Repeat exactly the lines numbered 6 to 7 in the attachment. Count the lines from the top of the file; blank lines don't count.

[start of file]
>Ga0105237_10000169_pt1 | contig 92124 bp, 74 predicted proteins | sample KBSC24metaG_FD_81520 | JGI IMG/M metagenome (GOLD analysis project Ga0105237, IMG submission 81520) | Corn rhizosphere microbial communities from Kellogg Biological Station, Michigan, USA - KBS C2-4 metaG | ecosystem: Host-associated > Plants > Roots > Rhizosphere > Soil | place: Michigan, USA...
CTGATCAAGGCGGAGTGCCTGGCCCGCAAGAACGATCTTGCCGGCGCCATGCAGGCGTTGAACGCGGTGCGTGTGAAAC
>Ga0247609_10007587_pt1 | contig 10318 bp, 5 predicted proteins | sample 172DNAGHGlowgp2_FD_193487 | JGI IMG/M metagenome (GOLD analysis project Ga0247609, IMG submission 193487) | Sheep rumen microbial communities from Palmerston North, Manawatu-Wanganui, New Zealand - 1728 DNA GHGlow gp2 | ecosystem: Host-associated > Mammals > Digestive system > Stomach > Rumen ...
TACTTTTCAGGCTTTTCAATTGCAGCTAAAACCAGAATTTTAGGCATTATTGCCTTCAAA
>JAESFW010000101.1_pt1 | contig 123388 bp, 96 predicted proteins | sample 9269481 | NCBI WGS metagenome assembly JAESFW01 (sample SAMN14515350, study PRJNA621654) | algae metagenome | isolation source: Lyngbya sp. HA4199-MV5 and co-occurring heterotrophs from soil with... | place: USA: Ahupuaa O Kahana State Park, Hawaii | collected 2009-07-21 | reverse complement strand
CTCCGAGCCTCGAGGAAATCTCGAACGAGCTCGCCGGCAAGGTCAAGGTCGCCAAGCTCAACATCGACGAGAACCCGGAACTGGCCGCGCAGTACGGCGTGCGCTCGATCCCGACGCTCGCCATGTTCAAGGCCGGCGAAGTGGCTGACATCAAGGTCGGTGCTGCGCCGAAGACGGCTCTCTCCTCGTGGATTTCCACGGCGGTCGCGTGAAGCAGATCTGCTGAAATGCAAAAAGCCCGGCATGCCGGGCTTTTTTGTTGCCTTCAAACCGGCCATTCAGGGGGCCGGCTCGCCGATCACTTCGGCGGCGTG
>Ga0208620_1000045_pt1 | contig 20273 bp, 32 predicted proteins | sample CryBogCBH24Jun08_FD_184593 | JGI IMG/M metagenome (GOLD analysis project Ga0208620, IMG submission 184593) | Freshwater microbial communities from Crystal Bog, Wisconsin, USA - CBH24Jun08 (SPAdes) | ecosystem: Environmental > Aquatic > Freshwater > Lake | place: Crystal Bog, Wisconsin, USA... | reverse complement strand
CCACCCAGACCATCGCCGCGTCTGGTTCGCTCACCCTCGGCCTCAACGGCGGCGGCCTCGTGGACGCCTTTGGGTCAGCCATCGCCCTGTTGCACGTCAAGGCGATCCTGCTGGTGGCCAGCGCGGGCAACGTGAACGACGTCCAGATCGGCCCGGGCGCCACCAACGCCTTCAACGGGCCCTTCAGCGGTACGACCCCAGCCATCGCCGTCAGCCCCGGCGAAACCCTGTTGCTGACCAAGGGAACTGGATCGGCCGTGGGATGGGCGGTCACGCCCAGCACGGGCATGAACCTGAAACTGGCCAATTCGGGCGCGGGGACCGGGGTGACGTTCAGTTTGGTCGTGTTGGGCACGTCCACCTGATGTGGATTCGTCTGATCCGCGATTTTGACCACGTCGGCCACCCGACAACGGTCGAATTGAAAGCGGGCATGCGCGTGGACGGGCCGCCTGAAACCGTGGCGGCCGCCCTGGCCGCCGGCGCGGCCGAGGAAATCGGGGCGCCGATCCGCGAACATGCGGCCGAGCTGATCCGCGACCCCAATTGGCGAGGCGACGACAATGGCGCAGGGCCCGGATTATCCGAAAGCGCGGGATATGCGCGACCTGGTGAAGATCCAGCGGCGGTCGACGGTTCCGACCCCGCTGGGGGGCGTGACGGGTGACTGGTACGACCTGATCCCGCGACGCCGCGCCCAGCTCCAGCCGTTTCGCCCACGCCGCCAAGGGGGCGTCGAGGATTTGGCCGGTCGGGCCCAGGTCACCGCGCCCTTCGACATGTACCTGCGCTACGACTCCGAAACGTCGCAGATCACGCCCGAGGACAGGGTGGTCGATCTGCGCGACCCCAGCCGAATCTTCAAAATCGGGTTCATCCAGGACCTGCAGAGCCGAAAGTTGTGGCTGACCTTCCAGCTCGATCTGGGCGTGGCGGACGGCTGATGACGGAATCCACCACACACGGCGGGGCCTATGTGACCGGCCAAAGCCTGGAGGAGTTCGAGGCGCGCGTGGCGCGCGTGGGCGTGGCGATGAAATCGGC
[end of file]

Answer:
CTCCGAGCCTCGAGGAAATCTCGAACGAGCTCGCCGGCAAGGTCAAGGTCGCCAAGCTCAACATCGACGAGAACCCGGAACTGGCCGCGCAGTACGGCGTGCGCTCGATCCCGACGCTCGCCATGTTCAAGGCCGGCGAAGTGGCTGACATCAAGGTCGGTGCTGCGCCGAAGACGGCTCTCTCCTCGTGGATTTCCACGGCGGTCGCGTGAAGCAGATCTGCTGAAATGCAAAAAGCCCGGCATGCCGGGCTTTTTTGTTGCCTTCAAACCGGCCATTCAGGGGGCCGGCTCGCCGATCACTTCGGCGGCGTG
>Ga0208620_1000045_pt1 | contig 20273 bp, 32 predicted proteins | sample CryBogCBH24Jun08_FD_184593 | JGI IMG/M metagenome (GOLD analysis project Ga0208620, IMG submission 184593) | Freshwater microbial communities from Crystal Bog, Wisconsin, USA - CBH24Jun08 (SPAdes) | ecosystem: Environmental > Aquatic > Freshwater > Lake | place: Crystal Bog, Wisconsin, USA... | reverse complement strand